When selecting a college, the choice for many students comes down to two-year community colleges or four-year colleges and universities. While you can often save money by completing two years at a community college, going to a four-year school right away offers a number of benefits for the right student.

Breadth of Education

A significant advantage of a four-year school is the ability to offer tremendous breadth and depth of educational options. The number of degree programs, majors and class options exceeds what you can get at the typical community college. The program variety allows you to get more specific in selecting a degree. At a community college, you can often get a marketing degree, for instance. At a four-year school, more specific majors may include advertising, marketing research and public relations.

Broader College Experience

If you want the traditional college experience you see and hear about in movies, on TV and in the media, a four-year school is your best bet. Four-year schools normally have significant on-campus residential opportunities, social activities, clubs, sports and other extracurricular activities. Essentially, you live in a college community as opposed to going to a campus just to take classes. The experience allows you to grow socially and culturally as well as intellectually.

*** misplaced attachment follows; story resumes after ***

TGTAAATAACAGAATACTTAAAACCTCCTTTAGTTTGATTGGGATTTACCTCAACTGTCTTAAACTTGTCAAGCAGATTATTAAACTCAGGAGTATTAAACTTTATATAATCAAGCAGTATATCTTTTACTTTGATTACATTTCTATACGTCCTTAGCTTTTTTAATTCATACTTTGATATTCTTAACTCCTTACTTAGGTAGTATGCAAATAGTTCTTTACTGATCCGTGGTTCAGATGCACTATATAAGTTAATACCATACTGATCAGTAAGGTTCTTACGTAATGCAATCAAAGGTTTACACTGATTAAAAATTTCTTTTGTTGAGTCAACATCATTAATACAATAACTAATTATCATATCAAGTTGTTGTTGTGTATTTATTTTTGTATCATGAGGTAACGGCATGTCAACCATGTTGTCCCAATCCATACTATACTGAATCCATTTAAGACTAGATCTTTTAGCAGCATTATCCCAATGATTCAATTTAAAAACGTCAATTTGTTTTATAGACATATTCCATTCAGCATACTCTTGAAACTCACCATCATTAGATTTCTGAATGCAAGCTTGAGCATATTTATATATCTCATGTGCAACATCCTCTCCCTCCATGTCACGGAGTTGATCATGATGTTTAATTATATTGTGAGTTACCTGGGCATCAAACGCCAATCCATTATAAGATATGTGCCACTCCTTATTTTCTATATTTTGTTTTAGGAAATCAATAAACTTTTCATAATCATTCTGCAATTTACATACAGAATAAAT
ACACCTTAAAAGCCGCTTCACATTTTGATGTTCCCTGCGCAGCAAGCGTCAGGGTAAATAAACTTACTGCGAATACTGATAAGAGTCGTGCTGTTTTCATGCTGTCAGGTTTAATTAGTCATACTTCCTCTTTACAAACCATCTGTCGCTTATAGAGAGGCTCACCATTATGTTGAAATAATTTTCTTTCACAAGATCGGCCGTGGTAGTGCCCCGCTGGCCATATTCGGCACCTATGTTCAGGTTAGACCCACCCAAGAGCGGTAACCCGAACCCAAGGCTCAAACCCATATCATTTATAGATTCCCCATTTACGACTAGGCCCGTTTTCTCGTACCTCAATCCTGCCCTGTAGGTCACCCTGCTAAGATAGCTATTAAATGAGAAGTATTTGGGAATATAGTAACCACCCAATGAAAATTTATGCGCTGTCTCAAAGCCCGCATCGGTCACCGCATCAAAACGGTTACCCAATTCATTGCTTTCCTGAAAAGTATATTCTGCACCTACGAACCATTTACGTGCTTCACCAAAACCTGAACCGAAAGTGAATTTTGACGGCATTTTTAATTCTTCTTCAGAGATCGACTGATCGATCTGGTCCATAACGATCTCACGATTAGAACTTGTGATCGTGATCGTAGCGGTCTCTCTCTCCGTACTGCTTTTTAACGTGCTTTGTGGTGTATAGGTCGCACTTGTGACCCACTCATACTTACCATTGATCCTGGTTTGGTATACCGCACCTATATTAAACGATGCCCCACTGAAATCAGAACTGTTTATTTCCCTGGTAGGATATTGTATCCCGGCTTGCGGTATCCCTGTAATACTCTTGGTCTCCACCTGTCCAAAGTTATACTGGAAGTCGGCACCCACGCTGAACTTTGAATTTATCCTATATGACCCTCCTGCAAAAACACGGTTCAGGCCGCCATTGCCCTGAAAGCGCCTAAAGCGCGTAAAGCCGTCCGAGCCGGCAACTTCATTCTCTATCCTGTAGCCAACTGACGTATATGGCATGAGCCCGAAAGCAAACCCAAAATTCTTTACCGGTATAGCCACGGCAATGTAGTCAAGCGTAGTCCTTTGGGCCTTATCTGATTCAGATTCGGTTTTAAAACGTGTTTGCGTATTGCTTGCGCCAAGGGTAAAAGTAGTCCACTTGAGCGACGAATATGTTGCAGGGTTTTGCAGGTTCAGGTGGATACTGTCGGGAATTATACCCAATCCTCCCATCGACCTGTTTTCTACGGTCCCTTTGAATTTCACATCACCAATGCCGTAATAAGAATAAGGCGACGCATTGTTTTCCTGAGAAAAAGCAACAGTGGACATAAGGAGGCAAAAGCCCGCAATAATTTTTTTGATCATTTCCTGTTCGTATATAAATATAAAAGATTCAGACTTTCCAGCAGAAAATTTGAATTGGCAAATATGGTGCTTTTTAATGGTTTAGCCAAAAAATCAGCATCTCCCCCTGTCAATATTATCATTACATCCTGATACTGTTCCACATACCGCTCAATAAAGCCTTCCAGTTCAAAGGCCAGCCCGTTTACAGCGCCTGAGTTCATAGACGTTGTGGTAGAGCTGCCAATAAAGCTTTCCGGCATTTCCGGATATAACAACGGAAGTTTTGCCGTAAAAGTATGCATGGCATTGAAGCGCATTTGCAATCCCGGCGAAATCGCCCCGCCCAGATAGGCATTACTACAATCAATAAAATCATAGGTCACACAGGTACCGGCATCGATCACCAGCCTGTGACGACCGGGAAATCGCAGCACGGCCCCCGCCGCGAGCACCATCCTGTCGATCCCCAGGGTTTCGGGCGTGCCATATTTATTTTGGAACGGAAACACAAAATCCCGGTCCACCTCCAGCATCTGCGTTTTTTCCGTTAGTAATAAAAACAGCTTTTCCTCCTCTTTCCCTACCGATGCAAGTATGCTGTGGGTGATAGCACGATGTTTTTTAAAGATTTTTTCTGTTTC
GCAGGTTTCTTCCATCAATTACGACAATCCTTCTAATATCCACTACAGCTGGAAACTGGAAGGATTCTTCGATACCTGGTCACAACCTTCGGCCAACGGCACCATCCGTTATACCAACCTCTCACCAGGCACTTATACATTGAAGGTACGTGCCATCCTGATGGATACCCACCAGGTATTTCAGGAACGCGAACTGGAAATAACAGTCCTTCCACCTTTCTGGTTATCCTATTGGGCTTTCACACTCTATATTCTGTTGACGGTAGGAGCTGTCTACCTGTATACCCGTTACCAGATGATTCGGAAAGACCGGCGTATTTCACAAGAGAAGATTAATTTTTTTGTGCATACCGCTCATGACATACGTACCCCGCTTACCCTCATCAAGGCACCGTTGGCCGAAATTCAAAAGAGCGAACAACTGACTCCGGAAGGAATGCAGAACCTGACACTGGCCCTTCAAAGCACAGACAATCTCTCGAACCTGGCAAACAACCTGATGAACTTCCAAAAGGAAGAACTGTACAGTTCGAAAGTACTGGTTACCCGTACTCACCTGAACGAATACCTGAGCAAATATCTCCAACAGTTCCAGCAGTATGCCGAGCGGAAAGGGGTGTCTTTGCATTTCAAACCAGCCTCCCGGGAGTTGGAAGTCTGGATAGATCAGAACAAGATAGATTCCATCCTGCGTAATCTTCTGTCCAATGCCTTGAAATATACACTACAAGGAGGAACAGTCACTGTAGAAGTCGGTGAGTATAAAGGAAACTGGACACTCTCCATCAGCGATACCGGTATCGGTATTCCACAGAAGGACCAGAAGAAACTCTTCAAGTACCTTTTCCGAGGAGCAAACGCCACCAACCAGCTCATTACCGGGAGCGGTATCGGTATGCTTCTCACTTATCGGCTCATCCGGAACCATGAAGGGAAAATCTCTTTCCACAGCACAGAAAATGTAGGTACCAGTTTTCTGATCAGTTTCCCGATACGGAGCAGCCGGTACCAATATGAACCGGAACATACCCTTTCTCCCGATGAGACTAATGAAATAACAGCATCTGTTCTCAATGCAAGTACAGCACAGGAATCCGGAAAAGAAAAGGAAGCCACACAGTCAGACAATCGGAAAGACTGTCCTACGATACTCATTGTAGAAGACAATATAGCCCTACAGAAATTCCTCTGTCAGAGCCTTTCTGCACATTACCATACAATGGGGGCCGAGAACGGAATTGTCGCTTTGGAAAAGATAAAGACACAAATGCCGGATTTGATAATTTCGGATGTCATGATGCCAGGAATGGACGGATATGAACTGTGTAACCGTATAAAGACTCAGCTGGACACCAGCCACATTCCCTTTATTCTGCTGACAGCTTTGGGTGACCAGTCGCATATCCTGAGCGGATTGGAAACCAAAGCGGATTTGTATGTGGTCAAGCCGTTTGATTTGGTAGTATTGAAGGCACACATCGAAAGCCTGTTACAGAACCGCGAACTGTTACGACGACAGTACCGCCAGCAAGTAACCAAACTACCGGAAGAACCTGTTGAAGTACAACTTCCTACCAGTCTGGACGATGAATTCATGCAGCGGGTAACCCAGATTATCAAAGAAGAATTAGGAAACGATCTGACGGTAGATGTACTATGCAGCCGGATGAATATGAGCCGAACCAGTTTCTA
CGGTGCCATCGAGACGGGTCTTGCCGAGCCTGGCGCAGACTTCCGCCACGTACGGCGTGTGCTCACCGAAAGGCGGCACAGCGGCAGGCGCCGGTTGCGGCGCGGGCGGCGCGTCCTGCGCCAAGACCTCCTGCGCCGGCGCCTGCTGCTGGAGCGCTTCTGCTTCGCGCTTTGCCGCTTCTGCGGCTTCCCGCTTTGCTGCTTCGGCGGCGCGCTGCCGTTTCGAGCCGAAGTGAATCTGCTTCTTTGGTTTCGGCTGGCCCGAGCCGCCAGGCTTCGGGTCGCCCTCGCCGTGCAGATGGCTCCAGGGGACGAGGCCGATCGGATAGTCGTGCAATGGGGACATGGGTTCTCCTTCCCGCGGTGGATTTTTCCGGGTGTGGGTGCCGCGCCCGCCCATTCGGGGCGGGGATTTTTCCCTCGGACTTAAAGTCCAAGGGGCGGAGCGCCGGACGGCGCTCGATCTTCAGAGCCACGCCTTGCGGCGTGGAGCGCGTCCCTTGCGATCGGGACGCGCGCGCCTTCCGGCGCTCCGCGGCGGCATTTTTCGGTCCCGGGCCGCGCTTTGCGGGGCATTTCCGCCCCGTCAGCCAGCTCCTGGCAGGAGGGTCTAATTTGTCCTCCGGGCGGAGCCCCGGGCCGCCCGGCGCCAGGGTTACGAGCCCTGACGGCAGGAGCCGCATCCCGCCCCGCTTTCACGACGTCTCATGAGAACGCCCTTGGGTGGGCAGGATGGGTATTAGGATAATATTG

Smoother Transition

Beginning your college journey at a four-year school will help you gain familiarity with the campus from the beginning. Starting at a community college and transferring to a four-year school will require you to learn two different campuses. Settling in at a four-year school will help you develop strong relationships with peers and more importantly, the faculty in your chosen major.

Extra Learning Opportunities

While select community colleges and programs do offer some extra learning opportunities, they often pale to what you can get at a four-year school. Study-abroad programs, experiential study trips, high-level internships and on-campus theater shows, professional presentations and cultural events add to the mix. You can also join fraternities, sororities and other clubs that lead to additional opportunities in service learning, professional networking and team building.

Independent Living

Whether your lifelong mission has been to get to college so you could live alone, or you leave home reluctantly, college life offers opportunities for personal development. The on-campus living and opportunities to learn independent decision-making responsibilities are commonly available at four-year schools. You have to get yourself up in the morning, go to class, manage your time, do homework, cook, clean and make financial decisions independently if you live away from home at a four-year school. This is a great way to become prepared for securing a full-time job and living an adult life.

Related Articles